The Earl of Stanhope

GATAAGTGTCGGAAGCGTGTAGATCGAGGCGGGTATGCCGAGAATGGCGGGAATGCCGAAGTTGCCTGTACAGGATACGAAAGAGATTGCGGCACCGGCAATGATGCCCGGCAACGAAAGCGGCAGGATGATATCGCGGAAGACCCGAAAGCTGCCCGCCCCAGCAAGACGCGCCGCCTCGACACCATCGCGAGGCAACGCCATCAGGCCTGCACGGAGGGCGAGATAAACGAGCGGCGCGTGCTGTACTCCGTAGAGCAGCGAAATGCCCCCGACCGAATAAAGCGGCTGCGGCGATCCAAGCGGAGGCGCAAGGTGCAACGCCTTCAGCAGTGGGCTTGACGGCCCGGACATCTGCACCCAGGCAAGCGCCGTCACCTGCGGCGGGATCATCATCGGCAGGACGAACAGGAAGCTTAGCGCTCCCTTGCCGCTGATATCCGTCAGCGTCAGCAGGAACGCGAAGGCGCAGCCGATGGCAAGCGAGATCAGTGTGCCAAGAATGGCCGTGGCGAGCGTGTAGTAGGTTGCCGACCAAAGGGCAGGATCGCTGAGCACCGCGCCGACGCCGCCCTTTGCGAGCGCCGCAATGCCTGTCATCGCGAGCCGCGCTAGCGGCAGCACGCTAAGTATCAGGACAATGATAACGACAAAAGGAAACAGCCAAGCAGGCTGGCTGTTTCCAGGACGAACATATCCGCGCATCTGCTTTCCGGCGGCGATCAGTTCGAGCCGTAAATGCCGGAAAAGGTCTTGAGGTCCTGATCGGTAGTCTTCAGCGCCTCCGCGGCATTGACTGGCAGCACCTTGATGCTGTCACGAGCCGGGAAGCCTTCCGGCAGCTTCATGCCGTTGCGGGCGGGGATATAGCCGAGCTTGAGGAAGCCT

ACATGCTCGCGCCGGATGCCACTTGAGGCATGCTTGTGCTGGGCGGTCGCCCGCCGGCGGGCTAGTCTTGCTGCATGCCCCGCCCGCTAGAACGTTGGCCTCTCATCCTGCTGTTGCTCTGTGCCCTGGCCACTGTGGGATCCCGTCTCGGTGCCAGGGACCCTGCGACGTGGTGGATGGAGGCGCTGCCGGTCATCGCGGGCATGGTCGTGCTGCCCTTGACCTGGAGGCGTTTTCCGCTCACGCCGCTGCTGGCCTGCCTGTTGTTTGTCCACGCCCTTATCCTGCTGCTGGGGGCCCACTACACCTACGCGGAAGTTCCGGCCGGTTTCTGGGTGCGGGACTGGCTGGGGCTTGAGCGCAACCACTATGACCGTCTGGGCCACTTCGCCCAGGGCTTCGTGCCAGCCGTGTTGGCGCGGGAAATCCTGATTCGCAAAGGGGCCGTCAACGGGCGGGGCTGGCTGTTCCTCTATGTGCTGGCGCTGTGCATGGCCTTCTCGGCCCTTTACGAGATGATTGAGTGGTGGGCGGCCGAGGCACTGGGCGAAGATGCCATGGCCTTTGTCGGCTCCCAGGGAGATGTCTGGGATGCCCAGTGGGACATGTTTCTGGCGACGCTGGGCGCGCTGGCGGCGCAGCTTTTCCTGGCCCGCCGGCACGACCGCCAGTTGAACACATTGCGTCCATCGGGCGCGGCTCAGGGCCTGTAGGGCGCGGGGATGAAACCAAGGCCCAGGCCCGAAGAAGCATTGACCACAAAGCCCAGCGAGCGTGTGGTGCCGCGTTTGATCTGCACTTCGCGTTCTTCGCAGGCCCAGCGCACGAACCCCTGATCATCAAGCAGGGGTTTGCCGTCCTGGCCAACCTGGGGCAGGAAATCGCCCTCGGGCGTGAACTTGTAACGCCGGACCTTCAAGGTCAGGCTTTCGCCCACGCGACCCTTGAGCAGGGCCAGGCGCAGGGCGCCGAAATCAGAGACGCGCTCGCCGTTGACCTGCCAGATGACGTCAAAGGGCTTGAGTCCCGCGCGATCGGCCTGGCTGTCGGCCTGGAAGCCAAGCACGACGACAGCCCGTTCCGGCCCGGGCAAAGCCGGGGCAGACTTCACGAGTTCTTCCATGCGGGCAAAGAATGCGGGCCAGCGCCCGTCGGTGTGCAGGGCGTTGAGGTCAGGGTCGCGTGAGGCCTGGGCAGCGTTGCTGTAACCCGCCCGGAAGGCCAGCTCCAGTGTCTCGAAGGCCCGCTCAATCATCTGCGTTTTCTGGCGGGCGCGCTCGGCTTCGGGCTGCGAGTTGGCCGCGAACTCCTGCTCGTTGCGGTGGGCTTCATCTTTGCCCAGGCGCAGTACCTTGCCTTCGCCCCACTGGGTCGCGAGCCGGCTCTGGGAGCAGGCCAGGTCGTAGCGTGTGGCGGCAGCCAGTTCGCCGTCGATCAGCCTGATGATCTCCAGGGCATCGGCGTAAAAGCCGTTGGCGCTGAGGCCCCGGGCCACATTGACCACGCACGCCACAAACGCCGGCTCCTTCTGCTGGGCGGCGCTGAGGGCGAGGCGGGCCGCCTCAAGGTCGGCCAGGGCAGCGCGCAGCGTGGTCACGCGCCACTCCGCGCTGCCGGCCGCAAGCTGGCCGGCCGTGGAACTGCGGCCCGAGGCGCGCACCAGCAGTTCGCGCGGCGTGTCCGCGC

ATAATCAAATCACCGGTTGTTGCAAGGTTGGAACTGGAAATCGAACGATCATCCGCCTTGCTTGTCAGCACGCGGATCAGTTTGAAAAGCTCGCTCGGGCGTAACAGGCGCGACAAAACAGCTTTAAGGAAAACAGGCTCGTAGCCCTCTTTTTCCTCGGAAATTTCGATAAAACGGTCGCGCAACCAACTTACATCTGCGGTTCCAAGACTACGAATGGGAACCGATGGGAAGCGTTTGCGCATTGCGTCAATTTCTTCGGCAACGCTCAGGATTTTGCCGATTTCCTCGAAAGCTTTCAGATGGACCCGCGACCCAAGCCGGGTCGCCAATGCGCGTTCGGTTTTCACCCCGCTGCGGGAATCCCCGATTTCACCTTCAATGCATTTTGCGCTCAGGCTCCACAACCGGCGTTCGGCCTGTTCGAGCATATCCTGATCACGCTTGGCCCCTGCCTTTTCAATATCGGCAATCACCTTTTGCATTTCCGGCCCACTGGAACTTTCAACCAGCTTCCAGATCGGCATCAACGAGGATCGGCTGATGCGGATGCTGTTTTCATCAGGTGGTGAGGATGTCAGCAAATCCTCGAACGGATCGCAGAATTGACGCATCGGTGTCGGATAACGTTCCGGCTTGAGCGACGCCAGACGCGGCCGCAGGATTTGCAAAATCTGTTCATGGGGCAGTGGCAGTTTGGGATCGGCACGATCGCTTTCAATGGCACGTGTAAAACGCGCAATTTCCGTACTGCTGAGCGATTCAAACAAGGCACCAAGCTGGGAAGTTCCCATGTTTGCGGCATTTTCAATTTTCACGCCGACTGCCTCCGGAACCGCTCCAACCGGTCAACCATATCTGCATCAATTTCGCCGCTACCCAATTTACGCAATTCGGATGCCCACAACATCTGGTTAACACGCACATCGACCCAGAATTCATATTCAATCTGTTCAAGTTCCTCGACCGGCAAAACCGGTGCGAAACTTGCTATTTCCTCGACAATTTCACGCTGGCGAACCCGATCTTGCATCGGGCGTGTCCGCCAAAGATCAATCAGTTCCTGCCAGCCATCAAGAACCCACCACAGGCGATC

remarked, that on this occasion, when a measure, one so important in its character, was brought before the House, the attendance of their Lordships was not sufficiently numerous to constitute a jury. He would say nothing of the effect of this circumstance on the minds of the ill treated people of this country, already on the brink of starvation, and whose misery would be still further aggravated by a measure of this description. Had he been present when the bill was passing through committee, he should have proposed the omission of several of the clauses, and he should now briefly state the reasons that induced him to propose the rejection of the measure. The noble Earl had triumphed in the consideration that the bill had passed so easily, and with such little opposition, through the House of Commons. The fact was, that the latter House had been treated with some disrespect, though not with more disrespect than was richly deserved by the great majority of its Members. The course pursued in hurrying such important measures through the House at so late a period of the Session was as unnecessary as it was improper. True, had they been earlier introduced, they might have been met by some troublesome speeches from the very few intelligent and independent persons who held seats in the place he had alluded to and a protracted debate might have ensued; but there was no reason to apprehend that those who had swallowed a camel would have strained at a knot, nor that the Gentlemen who had supported a Tariff and a Corn-law, of which they did not approve, would have raised any difficulty to the passing of the present measure. He objected to the advantages given to foreign whale oil, to the detriment of English shipping, and to the 19th clause, by which our carrying trade was not sufficiently protected. As to the clauses permitting the exportation of machinery he denied that it was expedient to give away to foreigners the advantage proposed to be conferred on them by this bill, and which we might retain in our own hands. The noble Earl said, that the prohibition of exportation could not be enforced—that the machines would be smuggled out of the country—and that even if not smuggled, tools and models, and artizans would go abroad, by means of which the machines would be constructed in foreign countries. Now, it was unfortunate, but by some fatality which hovered about the Board with which the noble Earl was connected, its arguments usually cut both ways. The noble Earl's argument was, that as things already stood, the exportation of machinery could not be prevented, but that it took place to a great extent, and that the bill would therefore produce no great increase of the export. But the President of the Board of Trade, and the noble Earl himself, through part of his speech, argued, on the other hand, that it was of great importance to give this country a monopoly of machine making. This would of course imply a great increase in the export, and he should be glad to hear how the argument was to apply in both ways. He maintained that without employing a corps of Custom-house officers, but by a judicious system of regulations—by providing that machine makers should supply proper officers with information as to the parties to whom the articles were furnished, contraband exportation might be prevented. It was argued that the bill would do good to machine makers, but why plunder other classes to serve one? And if such a policy were pursued, would not the people have every right to complain, if not resist? Not only the manufacturers of silk, of woollen, and cotton goods, but other of our industrial interests would be affected by this measure; and, for his own part, he should say, that if these free trade dogmas were just with respect to one measure they were so in another, and should be universally extended, or not adopted at all. It was said, indeed, why was not the bill opposed in the other House? Why did not the manufacturers resist it? And it was implied, that the grounds on which the manufacturers consented to the bill was, that exportation could not be practically prohibited. But there was another reason—a reason of a very different nature, why the measure had obtained the consent of some of the manufacturers. We had allowed the free emigration of artizans, whom, not by compulsion, but by a very considerable sacrifice, if necessary, we ought to have retained at home; and if the Bill was carried there would be nothing to prevent manufacturers from taking capital abroad to foreign countries, and with British capital, British artizans, and British machinery, to establish manufactories in foreign countries, leaving the workmen at home to starve, or be sup- ported by the poorhouse. He need not represent how calamitous must be the consequences—how fatal, not only to the peace, but to the prosperity of the country, unless they established a system of home colonisation. He with regret confessed that he was not now surprised that this measure had been brought forward by the present Government. It was the last, if not the least, of the measures that had been introduced so seriously to the injury of the country—of the character of the Ministry by whom it was proposed—and which had so deceived the hopes of those who unfortunately assisted in restoring them to office. [The Duke of Wellington—Why not take office yourself.] If the noble Duke had watched his public conduct, he might have observed that he had never been ambitious of office. He had hoped to spend the remainder of his days in the rural retirement which be best liked; and it was with regret and reluctance that, impelled by a sense of duty he had returned to that House from which he had long seceded. He was one of those who wished for nothing—who had asked for nothing—who wanted nothing that a Minister could bestow. He might be defeated, but his argument was not overthrown, and he spoke what he believed was the sincere impression of large and worthy classes of his fellow citizens. He earnestly wished that their Lordships would be convinced by experience, and by the approaching indication of events that already cast their shadows before them, and which, when they did take place, would be such, he feared, as were not now calculated on. He sought to make them ponder on the consequences of a career which was subverting, one by one, all the principles on which this country had prospered, and on which she could still hope to prosper, and which was shaking the foundations of our whole social edifice. He sought to make them seriously consider whether, if protection were withdrawn allegiance could be claimed—whether if, by legislative measures, they inflicted injustice on their fellow-citizens, they did not impose on them the duty of remonstrance, and if redress were refused, whether they might not in some cases give them the right of resistance? The noble Earl concluded by moving that the Bill be read the third time that day three months.